Like their commercial counterparts, retailers are turning to benchmarking tools such as Energy Star Portfolio Manager and the new International Council of Shopping Centres (ICSC) Scorecard to monitor and enhance their green pedigree.

The U.S. Environmental Protection Agency’s Energy Star Portfolio Manager enables retail properties including single stores, wholesale clubs and bank branches to benchmark and compare their energy efficiency to their peers on a simple 0 to 100 scale. Target is one retailer using this program to benchmark its stores and pursue high Energy Star scores of at least 75 for its American stores by 2015. The Institute for Market Transformation recently compared five separate studies and found that Energy Star-labelled buildings in the U.S. market consistently exhibited higher occupancy and higher value.

Early in 2014, the ICSC released a retail mall focused scorecard. Created “by landlords for landlords” of multi-store retail properties, the ICSC Property Efficiency Scorecard was devised to help investors, retail tenants and shoppers compare the green performance of shopping centres and retail mall locations.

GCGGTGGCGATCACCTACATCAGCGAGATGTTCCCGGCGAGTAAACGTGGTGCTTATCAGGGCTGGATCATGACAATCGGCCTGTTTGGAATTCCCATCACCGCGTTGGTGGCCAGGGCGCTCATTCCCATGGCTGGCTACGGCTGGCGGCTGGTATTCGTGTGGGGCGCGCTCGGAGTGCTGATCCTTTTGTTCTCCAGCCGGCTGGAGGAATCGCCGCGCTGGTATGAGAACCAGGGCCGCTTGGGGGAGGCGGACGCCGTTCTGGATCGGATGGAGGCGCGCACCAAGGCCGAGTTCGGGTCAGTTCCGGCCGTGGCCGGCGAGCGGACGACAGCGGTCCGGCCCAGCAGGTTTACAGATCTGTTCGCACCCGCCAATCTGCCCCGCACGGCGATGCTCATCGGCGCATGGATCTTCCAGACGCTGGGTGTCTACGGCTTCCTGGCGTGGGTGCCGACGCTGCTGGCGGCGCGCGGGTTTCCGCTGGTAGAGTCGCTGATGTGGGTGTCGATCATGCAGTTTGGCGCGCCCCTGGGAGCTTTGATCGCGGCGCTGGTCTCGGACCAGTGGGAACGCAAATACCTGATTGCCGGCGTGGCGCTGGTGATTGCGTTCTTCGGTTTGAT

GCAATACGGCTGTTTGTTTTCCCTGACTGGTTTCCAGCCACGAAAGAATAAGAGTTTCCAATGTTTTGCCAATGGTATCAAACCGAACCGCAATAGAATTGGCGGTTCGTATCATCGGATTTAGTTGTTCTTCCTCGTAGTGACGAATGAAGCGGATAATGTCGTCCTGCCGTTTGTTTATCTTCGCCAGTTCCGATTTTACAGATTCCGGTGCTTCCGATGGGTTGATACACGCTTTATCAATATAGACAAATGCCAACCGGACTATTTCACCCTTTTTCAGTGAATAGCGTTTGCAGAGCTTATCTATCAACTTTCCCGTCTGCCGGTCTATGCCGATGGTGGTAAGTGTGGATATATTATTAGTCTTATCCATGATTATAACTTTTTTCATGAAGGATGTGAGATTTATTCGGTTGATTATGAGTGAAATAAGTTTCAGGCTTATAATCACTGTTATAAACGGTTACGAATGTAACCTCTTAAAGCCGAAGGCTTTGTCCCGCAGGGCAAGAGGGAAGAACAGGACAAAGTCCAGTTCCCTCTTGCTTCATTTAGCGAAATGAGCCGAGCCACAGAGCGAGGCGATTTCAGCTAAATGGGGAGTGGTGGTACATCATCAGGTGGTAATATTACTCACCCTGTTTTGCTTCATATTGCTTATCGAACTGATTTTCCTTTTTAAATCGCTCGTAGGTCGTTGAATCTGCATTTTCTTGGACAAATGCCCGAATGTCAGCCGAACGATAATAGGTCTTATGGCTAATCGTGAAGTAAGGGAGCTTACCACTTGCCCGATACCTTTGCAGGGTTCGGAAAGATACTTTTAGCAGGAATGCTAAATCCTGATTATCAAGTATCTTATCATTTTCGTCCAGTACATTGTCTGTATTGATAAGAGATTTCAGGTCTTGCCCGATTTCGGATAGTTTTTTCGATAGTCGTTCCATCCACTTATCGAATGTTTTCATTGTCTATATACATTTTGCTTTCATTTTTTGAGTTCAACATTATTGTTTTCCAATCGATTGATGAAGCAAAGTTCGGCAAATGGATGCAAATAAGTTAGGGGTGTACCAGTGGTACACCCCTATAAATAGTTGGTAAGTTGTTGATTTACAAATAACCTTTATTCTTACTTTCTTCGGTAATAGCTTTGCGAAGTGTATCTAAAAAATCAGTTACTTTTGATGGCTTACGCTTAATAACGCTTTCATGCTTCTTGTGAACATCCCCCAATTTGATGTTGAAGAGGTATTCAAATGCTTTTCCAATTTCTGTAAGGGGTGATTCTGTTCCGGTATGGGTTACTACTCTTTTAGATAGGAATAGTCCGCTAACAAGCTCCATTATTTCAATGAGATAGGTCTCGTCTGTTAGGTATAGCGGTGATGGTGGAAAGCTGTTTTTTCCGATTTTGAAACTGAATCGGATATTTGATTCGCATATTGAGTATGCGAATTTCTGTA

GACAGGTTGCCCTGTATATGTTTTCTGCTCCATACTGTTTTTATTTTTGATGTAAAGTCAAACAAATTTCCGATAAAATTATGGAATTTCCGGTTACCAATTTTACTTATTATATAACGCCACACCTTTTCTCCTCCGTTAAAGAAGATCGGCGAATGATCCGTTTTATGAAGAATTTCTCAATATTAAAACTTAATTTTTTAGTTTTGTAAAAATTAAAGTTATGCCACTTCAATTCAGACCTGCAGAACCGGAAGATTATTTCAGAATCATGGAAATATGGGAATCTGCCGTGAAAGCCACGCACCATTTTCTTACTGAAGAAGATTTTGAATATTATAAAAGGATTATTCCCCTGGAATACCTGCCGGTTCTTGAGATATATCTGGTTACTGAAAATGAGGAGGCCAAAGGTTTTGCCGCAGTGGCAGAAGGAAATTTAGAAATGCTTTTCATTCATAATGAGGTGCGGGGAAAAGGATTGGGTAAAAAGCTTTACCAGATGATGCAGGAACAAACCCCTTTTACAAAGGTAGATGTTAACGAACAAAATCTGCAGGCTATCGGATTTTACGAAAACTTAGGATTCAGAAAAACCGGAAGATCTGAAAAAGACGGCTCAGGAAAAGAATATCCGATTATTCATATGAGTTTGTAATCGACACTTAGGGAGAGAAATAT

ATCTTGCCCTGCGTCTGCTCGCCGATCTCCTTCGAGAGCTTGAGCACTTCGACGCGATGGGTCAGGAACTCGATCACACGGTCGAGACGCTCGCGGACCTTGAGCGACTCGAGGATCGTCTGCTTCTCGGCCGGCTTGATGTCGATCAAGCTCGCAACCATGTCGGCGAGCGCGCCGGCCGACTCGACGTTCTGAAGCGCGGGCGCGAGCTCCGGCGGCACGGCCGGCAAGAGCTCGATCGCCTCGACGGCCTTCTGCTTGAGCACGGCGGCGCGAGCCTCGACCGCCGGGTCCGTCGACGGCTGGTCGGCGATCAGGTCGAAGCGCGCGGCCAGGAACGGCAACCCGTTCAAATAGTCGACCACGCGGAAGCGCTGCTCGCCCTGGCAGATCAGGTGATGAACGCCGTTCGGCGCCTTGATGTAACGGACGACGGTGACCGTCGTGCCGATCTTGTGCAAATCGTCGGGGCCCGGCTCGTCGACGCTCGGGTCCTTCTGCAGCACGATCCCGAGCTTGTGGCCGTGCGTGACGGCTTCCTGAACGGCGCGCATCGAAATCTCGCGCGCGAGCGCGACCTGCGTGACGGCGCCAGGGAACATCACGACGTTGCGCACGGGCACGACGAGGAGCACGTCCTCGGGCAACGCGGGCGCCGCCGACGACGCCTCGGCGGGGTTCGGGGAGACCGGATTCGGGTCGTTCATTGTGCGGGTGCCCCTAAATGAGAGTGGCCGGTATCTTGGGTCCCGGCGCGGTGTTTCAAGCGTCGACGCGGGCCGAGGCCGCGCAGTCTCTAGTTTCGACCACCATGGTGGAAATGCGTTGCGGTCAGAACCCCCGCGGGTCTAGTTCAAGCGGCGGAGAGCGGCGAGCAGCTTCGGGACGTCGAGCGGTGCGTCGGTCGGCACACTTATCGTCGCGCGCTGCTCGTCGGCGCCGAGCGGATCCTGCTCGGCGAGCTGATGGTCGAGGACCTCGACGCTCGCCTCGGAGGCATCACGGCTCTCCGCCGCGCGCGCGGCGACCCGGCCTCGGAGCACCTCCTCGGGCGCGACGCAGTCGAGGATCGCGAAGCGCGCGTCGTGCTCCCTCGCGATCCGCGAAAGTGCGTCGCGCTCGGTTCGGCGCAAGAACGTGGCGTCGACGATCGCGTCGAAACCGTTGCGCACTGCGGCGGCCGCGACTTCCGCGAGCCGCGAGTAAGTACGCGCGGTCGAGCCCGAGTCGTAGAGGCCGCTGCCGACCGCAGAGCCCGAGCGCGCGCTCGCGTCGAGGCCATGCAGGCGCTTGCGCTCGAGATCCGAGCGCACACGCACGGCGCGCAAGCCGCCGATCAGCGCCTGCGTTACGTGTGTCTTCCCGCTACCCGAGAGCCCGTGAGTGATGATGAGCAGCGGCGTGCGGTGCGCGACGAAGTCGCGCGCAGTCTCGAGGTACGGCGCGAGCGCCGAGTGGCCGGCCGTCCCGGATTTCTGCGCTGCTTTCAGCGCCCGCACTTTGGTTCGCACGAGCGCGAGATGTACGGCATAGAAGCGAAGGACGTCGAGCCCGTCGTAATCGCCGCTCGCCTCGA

Specifically, the Scorecard is intended to allow users to:

  • assess building performance including energy, water, recycling and waste, and green operations practices;
  • benchmark against other buildings in their portfolio and anonymously with peers;
  • receive suggestions for performance improvement specific to retail properties; and
  • produce performance reports that can be shared internally and externally.

Darryl Neate, the Director of Sustainability for Oxford Properties Group, says the tool provides the industry with a credible and accurate way to benchmark the sustainability performance of shopping centres “just like we have a credible tool and standard for measuring gross leasable area.”